- The Washington Times - Saturday, September 27, 2003

MOSCOW — It was a small thing, but to Ashot Petyan mushrooms sum up the culture clash of his mixed ethnic marriage.

“Last Sunday I came home and the kids said, ‘Mom isn’t here’ and she had left a note saying, ‘I’m out picking mushrooms,’ and I had to fix dinner,” said Mr. Petyan. “In Armenia, it would be a small tragedy.”

Mr. Petyan grew up in Armenia, where traditional roles for women mean they are expected to be at home taking care of their husbands.

But as a young man, Mr. Petyan moved to Russia and married a Russian woman, Svetlana.

Immigration from countries in Central Asia and the southern Caucasus is on the rise as restrictions on travel have eased and the economic decline of many post-Soviet republics has sent men to Moscow and other Russian cities in search of jobs. And like Mr. Petyan, many of these men end up marrying Russian women.

Immigration and intermarriage are quite literally changing the face of Moscow. It is a trend that worries many Russians who say they will someday be in the minority.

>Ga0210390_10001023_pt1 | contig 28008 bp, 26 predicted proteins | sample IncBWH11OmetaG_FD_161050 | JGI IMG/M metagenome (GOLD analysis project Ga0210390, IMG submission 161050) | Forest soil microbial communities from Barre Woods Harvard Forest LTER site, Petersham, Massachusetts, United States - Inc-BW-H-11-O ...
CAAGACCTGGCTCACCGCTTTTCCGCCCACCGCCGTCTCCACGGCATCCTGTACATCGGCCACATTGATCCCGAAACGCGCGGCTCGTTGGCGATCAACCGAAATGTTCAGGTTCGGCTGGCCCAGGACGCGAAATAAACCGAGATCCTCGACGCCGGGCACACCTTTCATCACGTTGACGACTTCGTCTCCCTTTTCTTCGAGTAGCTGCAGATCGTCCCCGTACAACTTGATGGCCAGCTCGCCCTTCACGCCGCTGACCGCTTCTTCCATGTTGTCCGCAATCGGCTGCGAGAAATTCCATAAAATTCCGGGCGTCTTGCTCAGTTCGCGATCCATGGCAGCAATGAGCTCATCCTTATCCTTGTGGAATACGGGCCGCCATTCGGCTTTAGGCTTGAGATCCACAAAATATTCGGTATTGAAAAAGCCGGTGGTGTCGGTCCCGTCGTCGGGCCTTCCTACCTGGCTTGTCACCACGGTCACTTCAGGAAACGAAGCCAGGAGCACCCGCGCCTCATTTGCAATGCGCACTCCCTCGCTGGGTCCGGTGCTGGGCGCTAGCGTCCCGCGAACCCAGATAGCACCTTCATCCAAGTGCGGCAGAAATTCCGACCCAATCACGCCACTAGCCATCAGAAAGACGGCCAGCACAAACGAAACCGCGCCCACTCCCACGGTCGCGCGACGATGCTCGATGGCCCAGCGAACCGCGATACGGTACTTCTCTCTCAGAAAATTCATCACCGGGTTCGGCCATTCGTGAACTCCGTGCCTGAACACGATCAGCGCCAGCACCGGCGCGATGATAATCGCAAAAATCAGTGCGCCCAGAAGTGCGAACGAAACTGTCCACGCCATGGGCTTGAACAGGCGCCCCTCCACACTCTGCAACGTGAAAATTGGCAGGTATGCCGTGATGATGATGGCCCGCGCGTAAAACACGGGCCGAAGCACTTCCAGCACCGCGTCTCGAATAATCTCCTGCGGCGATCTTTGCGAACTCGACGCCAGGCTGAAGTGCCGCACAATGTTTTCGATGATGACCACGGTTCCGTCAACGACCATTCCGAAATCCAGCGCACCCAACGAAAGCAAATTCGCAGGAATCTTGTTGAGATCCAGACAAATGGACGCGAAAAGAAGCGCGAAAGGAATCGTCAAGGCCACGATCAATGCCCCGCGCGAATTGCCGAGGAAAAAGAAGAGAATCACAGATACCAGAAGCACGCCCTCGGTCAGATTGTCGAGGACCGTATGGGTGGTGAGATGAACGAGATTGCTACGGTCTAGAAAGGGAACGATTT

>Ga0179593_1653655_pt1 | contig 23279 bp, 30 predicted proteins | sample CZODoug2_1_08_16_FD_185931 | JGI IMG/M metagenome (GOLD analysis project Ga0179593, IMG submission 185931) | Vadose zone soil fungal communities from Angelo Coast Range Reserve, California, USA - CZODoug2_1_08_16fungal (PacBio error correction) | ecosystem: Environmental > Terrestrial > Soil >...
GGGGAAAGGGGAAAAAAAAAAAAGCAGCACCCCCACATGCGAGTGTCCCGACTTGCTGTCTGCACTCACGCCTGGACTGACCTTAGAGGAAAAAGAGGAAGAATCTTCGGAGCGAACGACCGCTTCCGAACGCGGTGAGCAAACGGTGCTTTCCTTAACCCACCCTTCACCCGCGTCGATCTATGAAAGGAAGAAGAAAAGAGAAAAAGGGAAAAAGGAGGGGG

In 1912, a few years before the Russian Revolution, slightly more than 95 percent of Moscow was ethnic Russian, also known as “white” Russians. By 2000, the percentage of Russians in Moscow dropped to 89 percent and by 2025 it is expected to drop to about 73 percent, says Olga Kurbatova, a specialist on interethnic marriages at the Institute of General Genetics, a government research center in Moscow.

Interethnic marriages make up about 22 percent of all marriages in Russia, according to the most recent figures from 1995; updated figures are expected to be released later this year when the results of last year’s census are completed.

The marriages result from romance and, in some cases, the quest for a legal loophole — as a way to get the proper documents to allow the men to live and work in Moscow.

For Russian women, there is an attraction to immigrant men. Immigrants have a reputation of being teetotalers, a plus in a country where vodka is the national beverage and alcoholism is rampant among Russian men.

Alexander Belov, head of the Moscow-based organization Union Against Illegal Immigration, frowns upon mixed-marriages like the Peytans’. His organization lobbies the government to implement tougher laws to prevent immigration and to punish or deport those who do come to Russia illegally.

“Soon we’ll be able to read about Russians only in history books,” said Mr. Belov, especially because immigrants from Central Asia and the Caucasus usually have more children than Russians and are quickly outpopulating the Russians.

Although Mr. Peytan and most Armenians are Christian, the fact that many of the new immigrants from the southern republics are Muslim makes it even worse to Mr. Belov and others who identify Muslims with the ongoing war in Chechnya.

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